Q:How do you get a job in publishing?!
FADE IN – EXTERIOR, DAY.
Helicopter shot of New York, at some indeterminate point in the next four or five decades. The sky is grey; the season, winter. The city is much the same, but also significantly different. For one, it’s a total dystopia now in, like, a bunch of different ways that’ll be made really clear. Trust me.
YOU begin to narrate in V.O., over an elegantly lit slow-motion montage; really arty shit.
When I was young, I didn’t wonder where the cameras came from.
CREEPY SHOTS OF CREEPY CAMERAS MOUNTED ON EVERY TELEPHONE POLE, TRAFFIC LIGHT, AND BUILDING FAÇADE. HEY. SHOTS OF CAMERAS. DEF META SOMETHING. FILE AWAY.
I didn’t wonder who controlled the world. We just called them The Big 5.
COLD IMPOSING SHOTS OF FIVE MASSIVE SKYSCRAPERS THAT TOWER OVER MANHATTAN. ALL SMOKED GLASS AND CURVILINEAR ANGLES. LIKE SOMETHING OUT OF A BATMAN MOVIE. HEY THEY COULD TOTALLY GO H.A.M. ON THESE IN THE BATMAN VS SUPERMAN MOVIE. LIKE A BATPLANE SUPERMAN DOGFIGHT OR SOMETHING. AW MAN.
But I always wondered where my books came from.
SEQUENCE OF YOU FLIPPING THROUGH YOUR FAVORITE BOOKS. YOU’VE GOT BOXES OF THOSE FUCKERS. NOVELS YOU’RE EMBARASSED TO ADMIT YOU LOVED. ONES YOU STOLE FROM YOUR EXES. SOME MALCOLM GLADWELL YOUR MOM GOT YOUR FOR CHRISTMAS. AT LEAST ONE THING BY TONI MORRISON. SOME LEFTOVER LITERARY ANTHOLOGIES BECAUSE YOU CAN’T BEAR TO THROW OUT SOMETHING ON WHICH YOU SPENT SO MUCH MONEY.
And one day, I decided I was going to find out. Because I was going to make books.
INT: DAY, at YOU’s apartment. It has a big stack of unopened mail addressed to the person who lived in the apartment before YOU, which looks like it might have important stuff in it like bank statements and so on, so YOU don’t throw it away, but YOU don’t have the previous tenant’s contact info, so it piles up, and YOU hate her a little more every day. YOU’RE weird like that.
In the apartment stands YOU and LOVE INTEREST. You and Love Interest are fighting because of the love You and LOVE INTEREST share, a love that just shatters nuance and is remarkably chaste. LOVE INTEREST is giving YOU a hard time about leaving on an adventure into the surrounding dystopia.
Just let me go, Love Interest!
I mean it! This is wrong, this idea. You’re putting yourself in danger! You know what the Big 5 will do if they catch you?!
I don’t know, but it’s my vaguely sworn duty to find out.
I don’t even know anymore.
EXT, DAY: The streets of New York. YOU meet up with several other cool characters in the trip across the dystopia and toward the Big 5 to determine where books come from and how to create them. There’s an English major who feels corseted into a particular skill set. There’s someone from another industry who wants a break from certain layers of the real world. There’s a lot of women. There’s a lot of insufferably awkward guys who don’t know how to change a tire.
SHOTS OF ADVENTURES; A GUN BATTLE WITH AGENTS OF THE BIG 5, WHICH ARE CALLED “INTERNSHIP HIRING MANAGERS”. ULTIMATELY YOU AND YOUR TRAVEL COMPANIONS LOSE THE GUNFIGHT AND THEY SEIZE AND MAKE AWAY WITH YOUR TIME, ENERGY, MONEY, AND CERTAINTY. THOUGH SOME OF YOU MAKE IT OUT OF THIS FIGHT OKAY.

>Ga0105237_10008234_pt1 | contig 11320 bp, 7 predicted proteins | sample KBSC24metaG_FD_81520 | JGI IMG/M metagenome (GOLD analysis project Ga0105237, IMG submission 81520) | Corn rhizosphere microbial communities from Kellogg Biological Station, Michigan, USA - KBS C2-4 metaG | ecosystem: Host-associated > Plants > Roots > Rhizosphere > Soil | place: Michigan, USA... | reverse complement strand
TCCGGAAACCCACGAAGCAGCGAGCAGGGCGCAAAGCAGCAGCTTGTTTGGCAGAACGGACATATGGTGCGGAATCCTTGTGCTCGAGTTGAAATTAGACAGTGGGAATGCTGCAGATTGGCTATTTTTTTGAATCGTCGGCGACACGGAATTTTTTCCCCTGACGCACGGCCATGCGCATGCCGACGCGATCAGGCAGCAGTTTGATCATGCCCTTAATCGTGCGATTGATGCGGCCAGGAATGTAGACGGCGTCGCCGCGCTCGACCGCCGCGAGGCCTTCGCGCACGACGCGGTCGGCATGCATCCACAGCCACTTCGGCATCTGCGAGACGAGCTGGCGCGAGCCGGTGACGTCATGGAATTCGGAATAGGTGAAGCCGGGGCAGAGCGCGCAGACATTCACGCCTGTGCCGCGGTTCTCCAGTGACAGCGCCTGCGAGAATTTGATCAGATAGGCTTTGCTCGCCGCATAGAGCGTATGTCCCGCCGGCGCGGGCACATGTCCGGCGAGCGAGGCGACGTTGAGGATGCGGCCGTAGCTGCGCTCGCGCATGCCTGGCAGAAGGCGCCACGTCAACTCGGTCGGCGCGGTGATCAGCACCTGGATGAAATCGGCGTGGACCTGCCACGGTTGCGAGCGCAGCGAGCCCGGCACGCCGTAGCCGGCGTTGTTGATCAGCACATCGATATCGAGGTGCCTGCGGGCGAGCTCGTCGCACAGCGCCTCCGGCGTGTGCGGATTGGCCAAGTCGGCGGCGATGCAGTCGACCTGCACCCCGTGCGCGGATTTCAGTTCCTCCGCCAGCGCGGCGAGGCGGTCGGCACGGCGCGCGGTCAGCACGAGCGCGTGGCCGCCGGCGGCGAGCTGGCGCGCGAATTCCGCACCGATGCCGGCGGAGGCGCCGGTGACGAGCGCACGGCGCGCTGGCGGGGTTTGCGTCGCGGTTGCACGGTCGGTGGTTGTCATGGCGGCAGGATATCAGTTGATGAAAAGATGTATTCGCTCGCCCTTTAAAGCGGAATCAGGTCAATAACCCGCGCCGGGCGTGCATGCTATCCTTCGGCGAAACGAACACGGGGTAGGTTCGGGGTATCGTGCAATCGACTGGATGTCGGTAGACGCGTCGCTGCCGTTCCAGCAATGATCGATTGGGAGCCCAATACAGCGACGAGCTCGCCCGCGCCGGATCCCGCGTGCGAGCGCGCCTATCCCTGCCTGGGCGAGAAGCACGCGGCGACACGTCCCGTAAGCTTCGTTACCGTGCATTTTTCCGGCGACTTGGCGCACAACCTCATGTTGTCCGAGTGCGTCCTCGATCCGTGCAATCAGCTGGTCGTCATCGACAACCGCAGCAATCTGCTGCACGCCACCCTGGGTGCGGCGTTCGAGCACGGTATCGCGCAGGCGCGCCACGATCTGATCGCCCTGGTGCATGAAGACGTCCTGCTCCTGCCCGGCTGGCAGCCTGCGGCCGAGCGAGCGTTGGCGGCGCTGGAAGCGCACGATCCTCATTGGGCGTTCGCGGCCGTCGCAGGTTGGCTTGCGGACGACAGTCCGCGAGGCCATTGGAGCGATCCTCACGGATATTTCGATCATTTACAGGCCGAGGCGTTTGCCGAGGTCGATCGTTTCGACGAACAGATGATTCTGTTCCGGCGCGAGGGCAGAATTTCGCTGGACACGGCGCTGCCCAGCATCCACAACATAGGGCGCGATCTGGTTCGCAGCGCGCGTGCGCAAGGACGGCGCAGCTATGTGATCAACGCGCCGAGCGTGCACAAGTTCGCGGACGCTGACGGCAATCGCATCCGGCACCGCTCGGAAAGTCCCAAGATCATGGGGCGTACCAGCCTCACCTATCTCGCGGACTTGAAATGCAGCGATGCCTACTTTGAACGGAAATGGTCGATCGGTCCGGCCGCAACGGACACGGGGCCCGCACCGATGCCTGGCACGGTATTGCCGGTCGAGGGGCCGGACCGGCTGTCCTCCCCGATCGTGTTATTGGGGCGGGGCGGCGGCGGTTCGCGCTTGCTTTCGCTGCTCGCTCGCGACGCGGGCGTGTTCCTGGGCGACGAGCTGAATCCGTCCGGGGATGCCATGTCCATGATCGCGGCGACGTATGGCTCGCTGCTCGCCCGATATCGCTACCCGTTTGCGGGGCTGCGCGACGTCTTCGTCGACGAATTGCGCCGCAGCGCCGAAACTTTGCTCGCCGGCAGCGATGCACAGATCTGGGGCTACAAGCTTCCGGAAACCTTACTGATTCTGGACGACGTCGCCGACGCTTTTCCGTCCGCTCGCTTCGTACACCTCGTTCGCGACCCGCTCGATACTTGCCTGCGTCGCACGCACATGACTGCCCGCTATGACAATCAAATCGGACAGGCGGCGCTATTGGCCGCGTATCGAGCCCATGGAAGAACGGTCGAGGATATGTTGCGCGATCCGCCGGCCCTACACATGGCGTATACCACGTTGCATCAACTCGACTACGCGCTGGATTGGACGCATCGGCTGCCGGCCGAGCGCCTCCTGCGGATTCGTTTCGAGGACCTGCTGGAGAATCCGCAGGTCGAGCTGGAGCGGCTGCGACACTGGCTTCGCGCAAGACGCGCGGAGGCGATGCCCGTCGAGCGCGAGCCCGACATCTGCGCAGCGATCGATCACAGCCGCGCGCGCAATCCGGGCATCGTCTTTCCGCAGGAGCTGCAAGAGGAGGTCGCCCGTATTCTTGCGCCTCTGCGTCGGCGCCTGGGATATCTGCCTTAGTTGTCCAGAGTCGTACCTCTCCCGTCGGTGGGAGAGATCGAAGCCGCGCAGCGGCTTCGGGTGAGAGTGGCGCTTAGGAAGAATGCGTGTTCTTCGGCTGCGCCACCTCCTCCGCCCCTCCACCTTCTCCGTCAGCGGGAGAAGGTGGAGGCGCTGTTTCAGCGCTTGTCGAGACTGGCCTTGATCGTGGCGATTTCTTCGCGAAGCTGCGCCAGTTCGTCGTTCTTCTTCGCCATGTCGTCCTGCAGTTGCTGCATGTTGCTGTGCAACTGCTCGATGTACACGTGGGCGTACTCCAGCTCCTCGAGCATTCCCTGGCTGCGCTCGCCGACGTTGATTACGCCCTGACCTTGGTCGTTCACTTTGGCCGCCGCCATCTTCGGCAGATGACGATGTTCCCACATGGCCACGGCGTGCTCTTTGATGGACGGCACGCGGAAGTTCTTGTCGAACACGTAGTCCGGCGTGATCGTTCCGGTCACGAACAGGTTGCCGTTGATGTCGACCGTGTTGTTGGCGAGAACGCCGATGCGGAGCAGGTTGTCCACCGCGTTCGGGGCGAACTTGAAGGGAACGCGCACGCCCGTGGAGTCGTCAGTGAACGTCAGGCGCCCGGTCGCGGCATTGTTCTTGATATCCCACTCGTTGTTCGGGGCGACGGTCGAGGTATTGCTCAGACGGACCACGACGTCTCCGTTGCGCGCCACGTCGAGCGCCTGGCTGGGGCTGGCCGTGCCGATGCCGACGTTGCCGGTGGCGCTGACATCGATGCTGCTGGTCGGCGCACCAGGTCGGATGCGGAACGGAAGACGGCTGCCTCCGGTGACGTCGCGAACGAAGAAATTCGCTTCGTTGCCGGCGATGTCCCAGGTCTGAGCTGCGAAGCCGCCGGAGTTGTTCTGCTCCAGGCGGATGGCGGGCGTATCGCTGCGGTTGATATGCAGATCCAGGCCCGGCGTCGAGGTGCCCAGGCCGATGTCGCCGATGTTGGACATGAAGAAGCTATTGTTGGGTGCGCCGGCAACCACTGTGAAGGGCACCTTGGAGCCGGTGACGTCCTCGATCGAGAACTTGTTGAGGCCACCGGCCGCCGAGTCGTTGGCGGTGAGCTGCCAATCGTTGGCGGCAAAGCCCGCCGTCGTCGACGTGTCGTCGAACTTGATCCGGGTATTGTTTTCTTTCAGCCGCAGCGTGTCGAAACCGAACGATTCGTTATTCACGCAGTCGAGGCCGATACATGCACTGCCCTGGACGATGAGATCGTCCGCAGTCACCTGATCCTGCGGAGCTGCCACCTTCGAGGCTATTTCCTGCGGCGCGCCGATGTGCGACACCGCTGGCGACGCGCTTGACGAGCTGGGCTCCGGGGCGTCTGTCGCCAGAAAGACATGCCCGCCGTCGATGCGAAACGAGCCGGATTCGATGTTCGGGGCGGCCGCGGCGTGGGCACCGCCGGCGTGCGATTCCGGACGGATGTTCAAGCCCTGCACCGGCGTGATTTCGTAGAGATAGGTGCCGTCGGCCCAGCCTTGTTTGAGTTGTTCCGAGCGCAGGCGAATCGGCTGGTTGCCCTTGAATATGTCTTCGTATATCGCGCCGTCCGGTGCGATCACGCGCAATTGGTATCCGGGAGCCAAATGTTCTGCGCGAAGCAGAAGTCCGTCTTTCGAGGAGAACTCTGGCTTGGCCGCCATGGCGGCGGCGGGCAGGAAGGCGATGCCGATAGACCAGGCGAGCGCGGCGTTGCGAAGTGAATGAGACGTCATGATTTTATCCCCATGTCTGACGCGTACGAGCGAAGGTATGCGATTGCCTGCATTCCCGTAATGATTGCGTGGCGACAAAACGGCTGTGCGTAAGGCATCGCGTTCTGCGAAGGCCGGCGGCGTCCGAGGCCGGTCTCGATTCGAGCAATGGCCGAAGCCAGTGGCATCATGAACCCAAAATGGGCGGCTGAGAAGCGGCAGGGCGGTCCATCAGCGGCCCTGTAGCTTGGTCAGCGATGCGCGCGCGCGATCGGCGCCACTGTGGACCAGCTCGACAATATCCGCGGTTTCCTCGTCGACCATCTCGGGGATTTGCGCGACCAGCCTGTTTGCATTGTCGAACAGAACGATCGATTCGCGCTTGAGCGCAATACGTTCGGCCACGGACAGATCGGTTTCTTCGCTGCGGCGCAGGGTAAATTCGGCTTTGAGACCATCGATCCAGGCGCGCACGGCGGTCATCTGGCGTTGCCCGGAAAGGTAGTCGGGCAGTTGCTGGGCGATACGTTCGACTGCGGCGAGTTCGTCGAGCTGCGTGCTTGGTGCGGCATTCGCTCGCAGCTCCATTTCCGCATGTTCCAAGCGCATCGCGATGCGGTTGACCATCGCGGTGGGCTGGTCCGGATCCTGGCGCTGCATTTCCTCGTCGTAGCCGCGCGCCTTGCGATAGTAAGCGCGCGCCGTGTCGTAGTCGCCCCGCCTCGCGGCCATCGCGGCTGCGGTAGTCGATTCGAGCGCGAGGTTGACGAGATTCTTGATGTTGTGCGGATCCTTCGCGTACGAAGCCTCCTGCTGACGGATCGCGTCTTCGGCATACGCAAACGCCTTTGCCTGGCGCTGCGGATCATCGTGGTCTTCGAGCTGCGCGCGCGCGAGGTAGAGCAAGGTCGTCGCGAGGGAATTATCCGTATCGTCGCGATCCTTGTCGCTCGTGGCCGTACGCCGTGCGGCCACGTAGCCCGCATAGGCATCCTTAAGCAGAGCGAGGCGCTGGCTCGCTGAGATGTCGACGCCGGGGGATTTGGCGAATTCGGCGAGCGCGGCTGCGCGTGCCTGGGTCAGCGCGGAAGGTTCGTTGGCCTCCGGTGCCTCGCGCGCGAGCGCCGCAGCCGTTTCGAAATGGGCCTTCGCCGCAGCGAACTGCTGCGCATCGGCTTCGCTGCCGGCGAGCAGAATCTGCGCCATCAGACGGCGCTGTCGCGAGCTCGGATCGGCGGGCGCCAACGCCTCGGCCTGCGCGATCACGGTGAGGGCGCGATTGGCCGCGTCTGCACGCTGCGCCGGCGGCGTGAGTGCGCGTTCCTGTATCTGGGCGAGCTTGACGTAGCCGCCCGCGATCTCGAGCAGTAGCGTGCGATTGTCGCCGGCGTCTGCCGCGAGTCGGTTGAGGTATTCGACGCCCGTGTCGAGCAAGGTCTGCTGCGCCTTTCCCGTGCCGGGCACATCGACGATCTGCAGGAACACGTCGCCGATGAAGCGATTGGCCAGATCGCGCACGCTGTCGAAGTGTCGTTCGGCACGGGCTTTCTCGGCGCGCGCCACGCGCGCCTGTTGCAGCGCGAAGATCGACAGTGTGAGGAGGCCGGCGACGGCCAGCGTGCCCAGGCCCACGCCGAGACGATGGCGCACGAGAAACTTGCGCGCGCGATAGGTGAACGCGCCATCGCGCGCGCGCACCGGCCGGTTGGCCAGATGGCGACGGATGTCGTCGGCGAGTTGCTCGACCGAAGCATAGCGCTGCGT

SHOTS OF YOU AND YOUR COMPANIONS ATTEMPTING TO INFILTRATE THE PUBLISHING INDUSTRY BY FILLING MORTAR SHELLS WITH YOUR RESUME AND SHOOTING IT AT EVERY VULNERABLE TARGET. RATHER THAN HEAR EXPLOSIONS, YOU HEAR FORM REJECTIONS.
SHOTS OF YOU TRYING TO NETWORK YOUR WAY IN BY BEFRIENDING AGENTS OF THE BIG 5, TAKING THEM TO COFFEE AND LUNCH. ULTIMATELY, ALL OF THEM SHRUG AND SAY “HEY, SORRY, I DON’T REALLY KNOW ANYONE IN THAT DEPARTMENT.”
SHOTS OF YOU AND YOUR COMPANIONS FINALLY JUST HOOTING YOUR WAY UP THE CORRIDORS OF THE MAIN SKYSCRAPER, WHERE YOU REACH A MASSIVE DOUBLE DOOR. IT REQUIRES A BADGE TO GET IN SO YOU GUYS WAIT UNTIL SOMEONE COMES OUT, AND THEN YOU ALL BURST IN.
A BROAD WAR ROOM-STYLE CIRCULAR TABLE LIKE THE ONE IN THAT MUSE VIDEO. ONE OF THE BIG 5 STANDS, IN SHADOW, AND A SKELETAL HAND CROOKS FORTH.
JOYCE CAROL OATES:
Joyce Carol Oates! You’re one of the Big 5?
JOYCE CAROL OATES:
You know it, you sorry bastards.
YOU (turning and pointing to the person next to her):
And you! I know you…
JEFF BEZOS IN A ROBOTIC EXOSKELETON:
Yes, that’s right. Boosh. (SPEAKING INTO A CHEEK-MOUNTED SATELLITE PHONE) No, I said send the delivery drones to Paramus, not Pakistan! Goddammit Barack, what the hell do I pay you for?!
And the rest…
A FRANKENSTEIN MONSTER COMPOSED OF SEWN-TOGETHER PARTS OF E.L. JAMES, JAMES PATTERSON, NORA ROBERTS, AND THE CREATOR OF BOOKSCAN WHOEVER THAT IS, STEPS FORWARD. IT IS NOT PRETTY LET’S JUST SAY THAT.
FOLLOWING THIS HIDEOUS MONSTER IS ALICE MUNRO, WHO AS WE ALL KNOW IS AN ASS-KICKING NIKITA-STYLE UNRELENTING SEXUAL AND MILITARY FORCE WITH WHICH TO BE DEEPLY RECKONED. SHE CAN SPEAK A DOZEN LANGUAGES AND BREAK DOWN A .50 CAL RIFLE IN SOUTH OF 45 SECONDS. I’M GONNA SAY SHE’S PLAYED BY HELEN MIRREN OR SOMEONE ELSE THAT PARTICULAR LEVEL OF OLD-HOT.
ALICE MUNRO: Ugh. I came back early from Electric Zoo for this shit?